Security bill enforcement questioned

The president of Cayman’s largest security services company believes a proposal to strictly regulate security companies and the people they hire is just more bureaucracy, unless government actively enforces the plan.

Stuart Bostock

Security Centre Ltd. President Stuart Bostock

The Caymanian Compass reported 1 August on the Private Security Services Bill (2007), which is expected to come before the Legislative Assembly for approval later this year. The plan gives the police commissioner broad powers in determining who is allowed work at and run private security-related businesses.

‘We’re strong supporters of it (the bill),’ Security Centre Ltd. President Stuart Bostock said. ‘(Security) is an extremely important and valuable industry. The only way to confirm value for dollars…for the client is either with the introduction of self-governance…or through national governance.’

Mr. Bostock said a handful of security firms have tried for years to create a self-regulating body but failed largely because of a lack of cooperation from other companies.

He’s worried the proposal coming before the legislature may suffer the same fate.

‘I am concerned over the impact it (the bill) will have on business,’ Mr. Bostock wrote in a recent e-mail to the Compass. ‘My fear is this bill will be yet another piece of legislation that professional companies comply with, thus increasing the cost of doing business yet again, only to be undercut in price by companies who choose not to abide by the law.’

‘Will…consumers of the security product openly accept the increases brought on by this bill, or will they seek out the lowest price available?’

Under the proposal anyone wishing to work in Cayman as a security guard or security technician must have a security licence approved by the police commissioner. Applicants for that licence must pay a fee.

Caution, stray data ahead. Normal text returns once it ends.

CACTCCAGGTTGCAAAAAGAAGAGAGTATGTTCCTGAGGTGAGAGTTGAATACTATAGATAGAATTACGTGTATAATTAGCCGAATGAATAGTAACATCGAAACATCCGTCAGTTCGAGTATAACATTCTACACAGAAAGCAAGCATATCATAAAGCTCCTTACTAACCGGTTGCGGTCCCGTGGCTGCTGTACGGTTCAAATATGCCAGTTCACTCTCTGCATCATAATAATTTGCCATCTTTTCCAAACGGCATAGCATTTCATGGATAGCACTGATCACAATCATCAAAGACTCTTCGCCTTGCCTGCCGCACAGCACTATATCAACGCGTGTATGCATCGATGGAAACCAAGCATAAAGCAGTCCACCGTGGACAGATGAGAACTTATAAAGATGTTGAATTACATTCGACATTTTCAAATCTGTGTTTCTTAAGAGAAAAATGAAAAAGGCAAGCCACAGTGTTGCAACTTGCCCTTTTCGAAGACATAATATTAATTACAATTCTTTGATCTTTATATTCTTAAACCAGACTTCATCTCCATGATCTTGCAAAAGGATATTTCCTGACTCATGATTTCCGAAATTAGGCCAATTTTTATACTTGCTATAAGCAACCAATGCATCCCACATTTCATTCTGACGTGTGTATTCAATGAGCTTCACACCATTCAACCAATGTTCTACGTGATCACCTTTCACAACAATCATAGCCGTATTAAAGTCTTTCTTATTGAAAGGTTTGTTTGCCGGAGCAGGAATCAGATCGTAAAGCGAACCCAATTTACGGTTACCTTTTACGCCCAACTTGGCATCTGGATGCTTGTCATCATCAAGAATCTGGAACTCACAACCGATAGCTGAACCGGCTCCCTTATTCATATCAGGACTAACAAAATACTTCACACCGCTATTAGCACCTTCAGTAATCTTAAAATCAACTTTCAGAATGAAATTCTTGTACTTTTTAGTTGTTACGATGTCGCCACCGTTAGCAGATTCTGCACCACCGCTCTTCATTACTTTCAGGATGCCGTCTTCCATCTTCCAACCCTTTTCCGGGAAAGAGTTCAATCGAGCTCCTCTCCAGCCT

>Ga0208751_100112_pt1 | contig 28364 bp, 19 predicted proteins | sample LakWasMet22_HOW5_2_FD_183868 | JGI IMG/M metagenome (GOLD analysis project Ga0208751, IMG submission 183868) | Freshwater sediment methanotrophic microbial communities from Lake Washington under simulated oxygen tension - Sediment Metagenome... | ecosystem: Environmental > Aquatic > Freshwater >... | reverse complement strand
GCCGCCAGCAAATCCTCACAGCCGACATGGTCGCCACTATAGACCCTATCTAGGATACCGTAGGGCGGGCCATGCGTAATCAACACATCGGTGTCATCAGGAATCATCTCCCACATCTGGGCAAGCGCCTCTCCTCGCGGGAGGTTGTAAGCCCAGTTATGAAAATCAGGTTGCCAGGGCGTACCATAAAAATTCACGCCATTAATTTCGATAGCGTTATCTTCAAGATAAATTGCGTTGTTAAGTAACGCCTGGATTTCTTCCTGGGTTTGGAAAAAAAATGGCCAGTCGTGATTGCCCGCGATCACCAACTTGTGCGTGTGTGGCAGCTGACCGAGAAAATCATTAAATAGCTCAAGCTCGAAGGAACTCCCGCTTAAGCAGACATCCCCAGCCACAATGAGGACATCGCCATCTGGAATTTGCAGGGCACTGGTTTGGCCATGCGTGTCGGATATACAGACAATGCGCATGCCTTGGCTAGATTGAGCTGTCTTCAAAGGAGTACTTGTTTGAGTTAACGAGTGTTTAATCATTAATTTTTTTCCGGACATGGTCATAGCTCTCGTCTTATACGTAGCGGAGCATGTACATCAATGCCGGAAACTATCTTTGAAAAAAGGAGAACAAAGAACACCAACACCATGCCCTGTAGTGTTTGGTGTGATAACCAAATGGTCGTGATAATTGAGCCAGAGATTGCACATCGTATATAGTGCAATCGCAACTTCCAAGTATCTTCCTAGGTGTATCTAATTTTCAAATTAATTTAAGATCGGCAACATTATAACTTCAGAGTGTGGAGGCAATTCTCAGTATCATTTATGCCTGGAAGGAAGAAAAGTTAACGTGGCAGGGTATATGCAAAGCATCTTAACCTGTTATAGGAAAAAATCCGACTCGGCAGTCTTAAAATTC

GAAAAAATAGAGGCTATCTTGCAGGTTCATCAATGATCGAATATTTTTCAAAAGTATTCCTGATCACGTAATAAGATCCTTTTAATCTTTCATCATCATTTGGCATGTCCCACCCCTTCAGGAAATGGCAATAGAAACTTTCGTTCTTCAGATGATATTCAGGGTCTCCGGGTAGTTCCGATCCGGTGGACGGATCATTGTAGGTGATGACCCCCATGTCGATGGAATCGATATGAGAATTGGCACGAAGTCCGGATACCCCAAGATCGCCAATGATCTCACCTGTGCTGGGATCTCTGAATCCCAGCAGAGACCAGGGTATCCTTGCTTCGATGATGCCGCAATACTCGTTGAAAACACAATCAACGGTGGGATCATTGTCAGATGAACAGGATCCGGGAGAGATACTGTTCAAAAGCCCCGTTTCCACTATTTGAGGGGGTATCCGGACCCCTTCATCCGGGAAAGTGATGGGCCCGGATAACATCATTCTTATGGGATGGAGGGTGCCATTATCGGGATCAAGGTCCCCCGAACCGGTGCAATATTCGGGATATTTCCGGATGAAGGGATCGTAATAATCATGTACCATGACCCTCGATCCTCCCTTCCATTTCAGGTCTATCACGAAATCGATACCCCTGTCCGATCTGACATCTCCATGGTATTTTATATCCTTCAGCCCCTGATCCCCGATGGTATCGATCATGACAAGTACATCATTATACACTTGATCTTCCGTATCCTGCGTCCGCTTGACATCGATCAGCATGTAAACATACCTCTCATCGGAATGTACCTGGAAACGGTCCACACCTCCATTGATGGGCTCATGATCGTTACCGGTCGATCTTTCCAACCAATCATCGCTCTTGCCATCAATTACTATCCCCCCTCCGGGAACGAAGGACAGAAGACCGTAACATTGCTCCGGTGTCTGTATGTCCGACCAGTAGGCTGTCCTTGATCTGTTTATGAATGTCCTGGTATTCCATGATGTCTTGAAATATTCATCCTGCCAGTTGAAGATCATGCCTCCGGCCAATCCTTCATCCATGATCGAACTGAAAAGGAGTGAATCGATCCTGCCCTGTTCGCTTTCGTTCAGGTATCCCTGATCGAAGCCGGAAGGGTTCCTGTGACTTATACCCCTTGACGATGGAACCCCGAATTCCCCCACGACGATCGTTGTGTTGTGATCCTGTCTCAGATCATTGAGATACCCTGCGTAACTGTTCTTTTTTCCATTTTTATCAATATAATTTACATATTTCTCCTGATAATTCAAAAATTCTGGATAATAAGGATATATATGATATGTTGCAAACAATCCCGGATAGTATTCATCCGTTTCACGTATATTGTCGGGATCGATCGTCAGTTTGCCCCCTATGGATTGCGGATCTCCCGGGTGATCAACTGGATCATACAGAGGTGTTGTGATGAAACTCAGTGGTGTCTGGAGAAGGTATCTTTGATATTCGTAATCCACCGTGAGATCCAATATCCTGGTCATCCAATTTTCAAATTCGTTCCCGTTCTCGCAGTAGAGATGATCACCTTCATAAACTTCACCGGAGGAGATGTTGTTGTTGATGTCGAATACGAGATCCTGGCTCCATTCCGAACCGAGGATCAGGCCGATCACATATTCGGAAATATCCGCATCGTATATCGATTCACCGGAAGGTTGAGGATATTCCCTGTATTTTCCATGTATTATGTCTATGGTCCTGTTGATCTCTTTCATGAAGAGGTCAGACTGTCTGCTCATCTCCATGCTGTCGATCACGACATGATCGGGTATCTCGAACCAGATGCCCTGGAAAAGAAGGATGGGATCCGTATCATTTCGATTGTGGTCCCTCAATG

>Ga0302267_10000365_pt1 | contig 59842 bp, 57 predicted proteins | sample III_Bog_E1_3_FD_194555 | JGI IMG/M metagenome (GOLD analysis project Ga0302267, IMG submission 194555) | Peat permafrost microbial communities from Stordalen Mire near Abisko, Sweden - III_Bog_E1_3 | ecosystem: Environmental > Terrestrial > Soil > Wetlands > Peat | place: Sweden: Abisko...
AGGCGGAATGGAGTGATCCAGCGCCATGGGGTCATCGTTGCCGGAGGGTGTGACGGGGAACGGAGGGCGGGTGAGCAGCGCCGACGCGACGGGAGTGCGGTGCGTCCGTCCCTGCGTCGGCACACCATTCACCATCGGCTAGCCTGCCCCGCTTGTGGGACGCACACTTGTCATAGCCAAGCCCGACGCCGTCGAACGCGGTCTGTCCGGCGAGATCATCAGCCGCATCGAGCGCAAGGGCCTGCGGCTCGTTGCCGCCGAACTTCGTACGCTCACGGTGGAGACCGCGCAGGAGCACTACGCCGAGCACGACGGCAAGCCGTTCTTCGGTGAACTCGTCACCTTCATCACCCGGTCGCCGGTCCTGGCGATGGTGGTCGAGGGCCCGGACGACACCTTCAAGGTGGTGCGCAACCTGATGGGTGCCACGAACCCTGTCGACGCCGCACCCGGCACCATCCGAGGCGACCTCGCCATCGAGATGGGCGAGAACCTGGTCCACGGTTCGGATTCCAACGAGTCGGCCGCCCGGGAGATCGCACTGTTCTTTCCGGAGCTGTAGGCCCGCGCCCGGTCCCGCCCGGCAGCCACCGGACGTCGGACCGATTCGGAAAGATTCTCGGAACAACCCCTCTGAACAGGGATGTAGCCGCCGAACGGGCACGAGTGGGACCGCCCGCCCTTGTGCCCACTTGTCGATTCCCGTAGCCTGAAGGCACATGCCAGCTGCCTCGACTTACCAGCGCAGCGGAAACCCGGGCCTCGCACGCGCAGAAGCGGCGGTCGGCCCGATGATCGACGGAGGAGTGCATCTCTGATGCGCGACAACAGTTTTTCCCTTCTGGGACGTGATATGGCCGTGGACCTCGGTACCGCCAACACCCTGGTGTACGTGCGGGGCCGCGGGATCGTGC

It’s unclear in the latest draft of the bill whether that fee will be paid by the employer or the employee. But Mr. Bostock said the issue has the potential to put even more hardship on employees of unscrupulous companies.

‘If they were already charging the security officers the $1,100 to make them pay for their work permit, why would they not charge the extra $100-150 to cover their (police-issued) licence as well?’

On the other hand, depending on what is charged for the permits, they could become quite pricey for companies. For instance, Mr. Bostock said the Security Centre employs about 140 security officers. At $150 a permit, it would cost his company more than $20,000 each year for those licences.

Another issue is the requirement for security licences on top of the work permits government requires for all foreign workers.

‘It’s going to be difficult to coordinate an employment contract, work permit and a security licence all to take effect at the same time,’ Mr. Bostock said.

The bill would allow the police commissioner, at his discretion, to grant applicants a temporary security licence of three months. Presumably, the police service would have performed its necessary checks on applicants within those three months before granting a licence for a full year.

The commissioner, or his designee, could deny a security licence for a number of reasons under the legislation including; the character or competence of the employee, or the financial wherewithal of the business owner.

In general, Mr. Bostock was adamant that greater regulation of the security business in Cayman is vital.

‘As the security and life safety threat on businesses and individuals is increasing, it really is time for the security industry…to become a somewhat professional career,’ he said. ‘We have people that are tasked with protecting sometimes millions of dollars worth of property, and protecting life.’

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